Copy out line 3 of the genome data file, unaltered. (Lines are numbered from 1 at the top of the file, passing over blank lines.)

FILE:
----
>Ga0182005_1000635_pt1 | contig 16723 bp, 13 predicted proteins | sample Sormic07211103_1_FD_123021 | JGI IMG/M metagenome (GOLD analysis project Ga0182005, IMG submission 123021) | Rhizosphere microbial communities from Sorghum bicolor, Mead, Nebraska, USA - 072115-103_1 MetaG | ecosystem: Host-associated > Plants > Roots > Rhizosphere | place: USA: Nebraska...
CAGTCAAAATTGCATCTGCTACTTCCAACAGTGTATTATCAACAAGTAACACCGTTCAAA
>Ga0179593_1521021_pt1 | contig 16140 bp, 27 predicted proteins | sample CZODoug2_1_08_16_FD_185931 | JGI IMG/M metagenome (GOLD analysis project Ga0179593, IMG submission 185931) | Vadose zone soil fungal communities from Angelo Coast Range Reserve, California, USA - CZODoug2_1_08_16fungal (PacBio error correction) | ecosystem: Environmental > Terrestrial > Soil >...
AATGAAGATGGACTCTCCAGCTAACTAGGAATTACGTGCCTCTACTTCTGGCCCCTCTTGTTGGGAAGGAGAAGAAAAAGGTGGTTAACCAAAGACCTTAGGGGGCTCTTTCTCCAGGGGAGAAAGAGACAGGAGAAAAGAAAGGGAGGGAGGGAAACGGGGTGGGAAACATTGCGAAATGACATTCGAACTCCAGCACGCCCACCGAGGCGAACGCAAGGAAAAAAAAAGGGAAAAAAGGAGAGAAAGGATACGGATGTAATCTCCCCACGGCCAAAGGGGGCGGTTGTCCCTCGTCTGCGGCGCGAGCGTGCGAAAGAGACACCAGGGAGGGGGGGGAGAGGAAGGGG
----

>Ga0179593_1521021_pt1 | contig 16140 bp, 27 predicted proteins | sample CZODoug2_1_08_16_FD_185931 | JGI IMG/M metagenome (GOLD analysis project Ga0179593, IMG submission 185931) | Vadose zone soil fungal communities from Angelo Coast Range Reserve, California, USA - CZODoug2_1_08_16fungal (PacBio error correction) | ecosystem: Environmental > Terrestrial > Soil >...